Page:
The Carolina Panthers hope the fourth time’s the charm against the reigning Super Bowl champions.
The Panthers will travel across the country to meet the Seattle Seahawks in an NFC divisional round game at 8:15 p.m. Saturday at CenturyLink Field.
The Panthers (8-8-1) will seek to avenge three agonizing losses to Seattle (12-4) by a total of 13 points over the past three years, including a 13-9 defeat in Week 8 this season.
All of those games were in Charlotte.
This will be the Panthers’ first trip since 2010 to Seattle, home of the so-called “12th Man” fan base that set a Guinness world record for stadium noise in December 2013 (broken this season by Kansas City Chiefs fans).
The Seahawks are 24-2 at home over the past three seasons, including the playoffs. Seattle opened as an 11.5-point favorite over the Panthers.
“It is one of the toughest places in the NFL to play. You are playing a great team in front of a loud crowd,” Panthers coach Ron Rivera said Sunday in a release. “I do think playing on the road late in the season at New Orleans and Atlanta should help us because they were basically playoff games for us. We’ll just have to deal with it. They are a good team wherever you play them.”
Dallas’ win against Detroit on Sunday set the NFC divisional matchups. The Cowboys will meet No. 2 seed Green Bay, while the fourth-seeded Panthers will take on the top-seeded Seahawks.
If the Panthers are to make it to their second Super Bowl, they’ll have to win twice on the road.
The Panthers begin the week relatively healthy.
No. 3 wideout Philly Brown, who added speed to the receiving corps after veteran Jason Avant was cut, is day to day after injuring his left shoulder against the Cardinals, Rivera said.
If history is any guide, expect a game dominated by the defenses.
The Seahawks, led by former N.C. State and Wisconsin quarterback Russell Wilson, won at Bank of America Stadium by scores of 12-7 (2013) and 16-12 (2012) before prevailing again this season when Wilson connected with tight end Luke Willson on a 23-yard touchdown pass with 47 seconds left.
Saturday’s game also will be a matchup of two of the NFL’s hottest teams.
Seattle closed the regular season on a six-game winning streak, while Carolina won its fifth in a row Saturday with a 27-16 victory against Arizona in a wild-card game.
The Panthers held the Cardinals to 78 net yards, the fewest in NFL postseason history.
Seattle led the NFL in total defense (267.1 yards allowed per game) and scoring defense (15.9 points) for the second consecutive season.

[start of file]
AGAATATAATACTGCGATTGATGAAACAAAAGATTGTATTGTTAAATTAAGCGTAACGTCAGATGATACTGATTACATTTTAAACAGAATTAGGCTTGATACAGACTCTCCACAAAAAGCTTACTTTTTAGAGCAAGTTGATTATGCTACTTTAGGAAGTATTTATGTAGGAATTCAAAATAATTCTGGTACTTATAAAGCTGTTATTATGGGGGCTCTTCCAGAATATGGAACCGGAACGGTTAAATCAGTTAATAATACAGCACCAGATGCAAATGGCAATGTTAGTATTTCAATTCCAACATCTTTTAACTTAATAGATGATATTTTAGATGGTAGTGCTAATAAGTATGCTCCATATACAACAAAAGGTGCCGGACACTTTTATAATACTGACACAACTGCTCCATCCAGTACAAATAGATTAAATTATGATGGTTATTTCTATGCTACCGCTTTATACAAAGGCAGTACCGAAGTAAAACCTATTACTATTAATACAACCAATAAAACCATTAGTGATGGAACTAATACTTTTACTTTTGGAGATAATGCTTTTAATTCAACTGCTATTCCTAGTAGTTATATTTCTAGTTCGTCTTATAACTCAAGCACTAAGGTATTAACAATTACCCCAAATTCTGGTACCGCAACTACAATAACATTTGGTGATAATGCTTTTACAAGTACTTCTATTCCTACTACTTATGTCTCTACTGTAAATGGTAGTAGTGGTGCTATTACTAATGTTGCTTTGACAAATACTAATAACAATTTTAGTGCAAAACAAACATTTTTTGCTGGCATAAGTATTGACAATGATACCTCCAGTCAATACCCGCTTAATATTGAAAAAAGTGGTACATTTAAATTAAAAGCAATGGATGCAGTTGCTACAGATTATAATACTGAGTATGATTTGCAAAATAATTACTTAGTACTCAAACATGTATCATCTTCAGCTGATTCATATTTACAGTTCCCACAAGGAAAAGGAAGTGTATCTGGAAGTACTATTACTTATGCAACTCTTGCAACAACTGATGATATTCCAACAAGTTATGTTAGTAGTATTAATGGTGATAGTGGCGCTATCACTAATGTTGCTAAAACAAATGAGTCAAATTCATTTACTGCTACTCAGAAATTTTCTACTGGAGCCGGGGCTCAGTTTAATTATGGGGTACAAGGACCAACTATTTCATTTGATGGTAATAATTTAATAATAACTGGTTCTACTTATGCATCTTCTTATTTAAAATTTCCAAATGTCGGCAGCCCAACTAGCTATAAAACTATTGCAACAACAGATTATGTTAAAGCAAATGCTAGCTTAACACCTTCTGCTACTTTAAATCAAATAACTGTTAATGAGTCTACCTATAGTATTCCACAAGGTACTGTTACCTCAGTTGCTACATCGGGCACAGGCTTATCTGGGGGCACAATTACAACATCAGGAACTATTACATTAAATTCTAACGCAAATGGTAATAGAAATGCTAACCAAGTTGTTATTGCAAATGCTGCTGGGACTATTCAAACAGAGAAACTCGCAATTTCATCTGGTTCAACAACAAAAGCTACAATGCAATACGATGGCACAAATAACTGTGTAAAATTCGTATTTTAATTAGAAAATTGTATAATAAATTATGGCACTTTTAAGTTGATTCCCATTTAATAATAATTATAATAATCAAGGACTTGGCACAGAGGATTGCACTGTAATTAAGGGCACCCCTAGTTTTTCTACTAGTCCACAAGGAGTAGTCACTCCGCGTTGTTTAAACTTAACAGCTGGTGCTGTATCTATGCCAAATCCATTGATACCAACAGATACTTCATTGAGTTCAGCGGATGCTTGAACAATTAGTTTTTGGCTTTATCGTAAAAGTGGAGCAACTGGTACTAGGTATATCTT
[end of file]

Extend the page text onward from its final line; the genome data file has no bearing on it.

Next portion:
“You’ve got to have a great defense to get to the playoffs, right?” cornerback Josh Norman asked after beating the Cardinals. “Defenses win championships. So we’re going to take our opportunities, we’re going to do our best and do our due diligence.”
Expect to hear a lot this week about the struggles of Panthers quarterback Cam Newton against the Seahawks’ so-called “Legion of Boom” secondary.
Newton has completed 54 percent of his passes against Seattle for an average of 146 yards, with a total of one touchdown and one interception. The interception came this season and was costly – an ill-advised, backhanded flip for tight end Greg Olsen after Brenton Bersin had returned the second-half kickoff 49 yards.
Newton also lost a fumble in the red zone on a bad zone-read exchange with running back Jonathan Stewart in the first half.
Before a 114-yard passing performance in the division-clinching win at Atlanta this season, Newton’s two lowest-yardage games were against Seattle in 2012 (141 yards) and 2013 (125).
The Week 8 defeat to Seattle this season was part of a six-game losing streak in October and November that threatened to doom the Panthers’ postseason chances. But the Panthers turned things around with a 4-0 December and joined the 2010 Seahawks as the only division winners in NFL history to finish with a losing record.
Before the Arizona win, coaches and players appeared loose and confident. Rivera last week agreed with the analogy that the Panthers are playing with house money.
“Our biggest thing was just to get in,” Newton said. “Through hell or high water, we just wanted to find a way to get into the playoffs and see what else happens after that.”